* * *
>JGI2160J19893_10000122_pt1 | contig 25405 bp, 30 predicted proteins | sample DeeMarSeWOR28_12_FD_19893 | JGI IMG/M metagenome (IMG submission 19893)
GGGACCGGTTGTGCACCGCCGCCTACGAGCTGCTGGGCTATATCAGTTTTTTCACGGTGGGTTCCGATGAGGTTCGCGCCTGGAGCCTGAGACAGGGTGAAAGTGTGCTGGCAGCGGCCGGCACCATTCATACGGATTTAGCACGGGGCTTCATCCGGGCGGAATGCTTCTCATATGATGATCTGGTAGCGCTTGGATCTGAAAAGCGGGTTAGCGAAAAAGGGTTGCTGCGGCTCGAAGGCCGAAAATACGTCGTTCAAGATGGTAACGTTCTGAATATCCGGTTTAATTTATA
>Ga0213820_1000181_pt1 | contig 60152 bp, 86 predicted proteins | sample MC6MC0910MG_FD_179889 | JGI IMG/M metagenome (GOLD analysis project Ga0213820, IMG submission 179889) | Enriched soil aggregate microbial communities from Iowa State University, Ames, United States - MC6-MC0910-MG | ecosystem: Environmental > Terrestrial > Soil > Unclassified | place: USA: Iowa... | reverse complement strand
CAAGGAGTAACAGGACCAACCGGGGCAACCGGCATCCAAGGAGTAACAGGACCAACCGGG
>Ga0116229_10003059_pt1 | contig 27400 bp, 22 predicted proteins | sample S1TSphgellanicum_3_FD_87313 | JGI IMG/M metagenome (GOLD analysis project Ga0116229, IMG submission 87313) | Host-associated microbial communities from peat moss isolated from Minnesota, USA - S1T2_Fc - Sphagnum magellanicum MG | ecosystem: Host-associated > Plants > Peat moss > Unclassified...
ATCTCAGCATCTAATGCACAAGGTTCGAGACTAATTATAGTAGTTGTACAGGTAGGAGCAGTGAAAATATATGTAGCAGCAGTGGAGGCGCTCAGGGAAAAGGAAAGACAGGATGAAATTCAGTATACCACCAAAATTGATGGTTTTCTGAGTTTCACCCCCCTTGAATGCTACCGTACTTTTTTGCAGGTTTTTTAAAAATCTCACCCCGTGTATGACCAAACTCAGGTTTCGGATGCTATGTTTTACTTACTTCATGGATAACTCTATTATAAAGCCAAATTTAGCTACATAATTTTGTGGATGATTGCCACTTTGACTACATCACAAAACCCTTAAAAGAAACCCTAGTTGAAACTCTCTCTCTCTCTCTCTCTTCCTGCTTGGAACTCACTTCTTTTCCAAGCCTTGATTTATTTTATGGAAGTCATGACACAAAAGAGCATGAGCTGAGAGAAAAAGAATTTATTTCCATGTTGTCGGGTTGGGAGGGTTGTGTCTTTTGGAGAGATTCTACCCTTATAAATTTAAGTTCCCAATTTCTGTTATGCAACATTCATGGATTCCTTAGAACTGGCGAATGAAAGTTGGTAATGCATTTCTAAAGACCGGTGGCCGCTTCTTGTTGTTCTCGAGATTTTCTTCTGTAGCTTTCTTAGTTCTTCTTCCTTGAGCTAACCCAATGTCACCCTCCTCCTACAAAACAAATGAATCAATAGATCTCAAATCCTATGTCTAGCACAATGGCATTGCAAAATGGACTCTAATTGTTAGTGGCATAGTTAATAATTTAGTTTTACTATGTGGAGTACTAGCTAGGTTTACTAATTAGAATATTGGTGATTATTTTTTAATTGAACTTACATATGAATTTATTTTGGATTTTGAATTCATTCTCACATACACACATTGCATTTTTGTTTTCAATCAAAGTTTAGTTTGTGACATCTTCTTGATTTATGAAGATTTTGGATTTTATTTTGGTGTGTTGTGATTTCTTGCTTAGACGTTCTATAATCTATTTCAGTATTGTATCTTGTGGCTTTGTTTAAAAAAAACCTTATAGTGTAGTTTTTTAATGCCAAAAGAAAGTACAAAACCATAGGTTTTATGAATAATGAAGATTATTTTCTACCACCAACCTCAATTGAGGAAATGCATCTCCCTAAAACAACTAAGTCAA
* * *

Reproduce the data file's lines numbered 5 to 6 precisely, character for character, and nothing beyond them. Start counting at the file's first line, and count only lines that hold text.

>Ga0116229_10003059_pt1 | contig 27400 bp, 22 predicted proteins | sample S1TSphgellanicum_3_FD_87313 | JGI IMG/M metagenome (GOLD analysis project Ga0116229, IMG submission 87313) | Host-associated microbial communities from peat moss isolated from Minnesota, USA - S1T2_Fc - Sphagnum magellanicum MG | ecosystem: Host-associated > Plants > Peat moss > Unclassified...
ATCTCAGCATCTAATGCACAAGGTTCGAGACTAATTATAGTAGTTGTACAGGTAGGAGCAGTGAAAATATATGTAGCAGCAGTGGAGGCGCTCAGGGAAAAGGAAAGACAGGATGAAATTCAGTATACCACCAAAATTGATGGTTTTCTGAGTTTCACCCCCCTTGAATGCTACCGTACTTTTTTGCAGGTTTTTTAAAAATCTCACCCCGTGTATGACCAAACTCAGGTTTCGGATGCTATGTTTTACTTACTTCATGGATAACTCTATTATAAAGCCAAATTTAGCTACATAATTTTGTGGATGATTGCCACTTTGACTACATCACAAAACCCTTAAAAGAAACCCTAGTTGAAACTCTCTCTCTCTCTCTCTCTTCCTGCTTGGAACTCACTTCTTTTCCAAGCCTTGATTTATTTTATGGAAGTCATGACACAAAAGAGCATGAGCTGAGAGAAAAAGAATTTATTTCCATGTTGTCGGGTTGGGAGGGTTGTGTCTTTTGGAGAGATTCTACCCTTATAAATTTAAGTTCCCAATTTCTGTTATGCAACATTCATGGATTCCTTAGAACTGGCGAATGAAAGTTGGTAATGCATTTCTAAAGACCGGTGGCCGCTTCTTGTTGTTCTCGAGATTTTCTTCTGTAGCTTTCTTAGTTCTTCTTCCTTGAGCTAACCCAATGTCACCCTCCTCCTACAAAACAAATGAATCAATAGATCTCAAATCCTATGTCTAGCACAATGGCATTGCAAAATGGACTCTAATTGTTAGTGGCATAGTTAATAATTTAGTTTTACTATGTGGAGTACTAGCTAGGTTTACTAATTAGAATATTGGTGATTATTTTTTAATTGAACTTACATATGAATTTATTTTGGATTTTGAATTCATTCTCACATACACACATTGCATTTTTGTTTTCAATCAAAGTTTAGTTTGTGACATCTTCTTGATTTATGAAGATTTTGGATTTTATTTTGGTGTGTTGTGATTTCTTGCTTAGACGTTCTATAATCTATTTCAGTATTGTATCTTGTGGCTTTGTTTAAAAAAAACCTTATAGTGTAGTTTTTTAATGCCAAAAGAAAGTACAAAACCATAGGTTTTATGAATAATGAAGATTATTTTCTACCACCAACCTCAATTGAGGAAATGCATCTCCCTAAAACAACTAAGTCAA